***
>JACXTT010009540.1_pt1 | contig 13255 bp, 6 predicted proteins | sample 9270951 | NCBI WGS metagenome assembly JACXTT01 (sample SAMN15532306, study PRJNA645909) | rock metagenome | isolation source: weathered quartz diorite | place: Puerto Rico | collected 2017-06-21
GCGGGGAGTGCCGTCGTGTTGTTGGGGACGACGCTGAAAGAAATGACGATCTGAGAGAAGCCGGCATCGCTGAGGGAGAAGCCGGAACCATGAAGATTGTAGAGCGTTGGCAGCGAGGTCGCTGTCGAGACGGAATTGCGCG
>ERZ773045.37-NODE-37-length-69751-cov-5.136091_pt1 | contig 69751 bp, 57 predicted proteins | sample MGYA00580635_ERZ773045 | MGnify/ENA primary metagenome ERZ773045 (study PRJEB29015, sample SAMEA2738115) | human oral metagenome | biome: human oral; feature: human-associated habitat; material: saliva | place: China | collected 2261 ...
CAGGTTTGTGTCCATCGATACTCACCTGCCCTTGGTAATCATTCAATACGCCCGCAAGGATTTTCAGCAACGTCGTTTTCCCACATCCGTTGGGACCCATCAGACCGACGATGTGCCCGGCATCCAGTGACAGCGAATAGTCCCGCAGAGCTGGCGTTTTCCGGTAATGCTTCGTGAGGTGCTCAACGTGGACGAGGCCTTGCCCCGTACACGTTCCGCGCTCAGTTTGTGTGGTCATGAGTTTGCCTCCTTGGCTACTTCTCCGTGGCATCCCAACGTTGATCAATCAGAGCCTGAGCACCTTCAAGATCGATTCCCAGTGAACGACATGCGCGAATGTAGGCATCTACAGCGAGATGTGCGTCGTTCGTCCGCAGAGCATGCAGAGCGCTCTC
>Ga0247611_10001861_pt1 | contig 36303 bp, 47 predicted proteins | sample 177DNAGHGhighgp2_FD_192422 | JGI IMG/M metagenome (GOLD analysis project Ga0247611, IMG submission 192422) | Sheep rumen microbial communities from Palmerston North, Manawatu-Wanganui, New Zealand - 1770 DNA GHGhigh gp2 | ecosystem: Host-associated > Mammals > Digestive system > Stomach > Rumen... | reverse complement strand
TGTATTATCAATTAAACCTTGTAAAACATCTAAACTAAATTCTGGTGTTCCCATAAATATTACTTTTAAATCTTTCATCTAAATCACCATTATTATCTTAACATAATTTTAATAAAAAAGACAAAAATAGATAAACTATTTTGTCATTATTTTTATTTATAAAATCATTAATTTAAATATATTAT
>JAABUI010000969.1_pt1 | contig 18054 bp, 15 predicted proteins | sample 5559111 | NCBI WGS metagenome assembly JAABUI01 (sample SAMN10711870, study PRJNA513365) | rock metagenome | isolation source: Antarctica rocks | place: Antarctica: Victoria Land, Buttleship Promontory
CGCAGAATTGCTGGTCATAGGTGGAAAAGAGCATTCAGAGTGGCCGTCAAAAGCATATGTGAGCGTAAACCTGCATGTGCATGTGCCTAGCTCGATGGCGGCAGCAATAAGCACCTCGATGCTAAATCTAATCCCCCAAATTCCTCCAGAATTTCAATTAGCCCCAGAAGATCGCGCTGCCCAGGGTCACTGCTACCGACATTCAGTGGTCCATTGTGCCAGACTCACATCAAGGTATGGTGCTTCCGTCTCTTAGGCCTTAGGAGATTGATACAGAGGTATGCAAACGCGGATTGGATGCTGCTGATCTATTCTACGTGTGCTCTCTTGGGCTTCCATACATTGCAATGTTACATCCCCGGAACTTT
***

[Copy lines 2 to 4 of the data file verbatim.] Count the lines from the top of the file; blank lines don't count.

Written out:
GCGGGGAGTGCCGTCGTGTTGTTGGGGACGACGCTGAAAGAAATGACGATCTGAGAGAAGCCGGCATCGCTGAGGGAGAAGCCGGAACCATGAAGATTGTAGAGCGTTGGCAGCGAGGTCGCTGTCGAGACGGAATTGCGCG
>ERZ773045.37-NODE-37-length-69751-cov-5.136091_pt1 | contig 69751 bp, 57 predicted proteins | sample MGYA00580635_ERZ773045 | MGnify/ENA primary metagenome ERZ773045 (study PRJEB29015, sample SAMEA2738115) | human oral metagenome | biome: human oral; feature: human-associated habitat; material: saliva | place: China | collected 2261 ...
CAGGTTTGTGTCCATCGATACTCACCTGCCCTTGGTAATCATTCAATACGCCCGCAAGGATTTTCAGCAACGTCGTTTTCCCACATCCGTTGGGACCCATCAGACCGACGATGTGCCCGGCATCCAGTGACAGCGAATAGTCCCGCAGAGCTGGCGTTTTCCGGTAATGCTTCGTGAGGTGCTCAACGTGGACGAGGCCTTGCCCCGTACACGTTCCGCGCTCAGTTTGTGTGGTCATGAGTTTGCCTCCTTGGCTACTTCTCCGTGGCATCCCAACGTTGATCAATCAGAGCCTGAGCACCTTCAAGATCGATTCCCAGTGAACGACATGCGCGAATGTAGGCATCTACAGCGAGATGTGCGTCGTTCGTCCGCAGAGCATGCAGAGCGCTCTC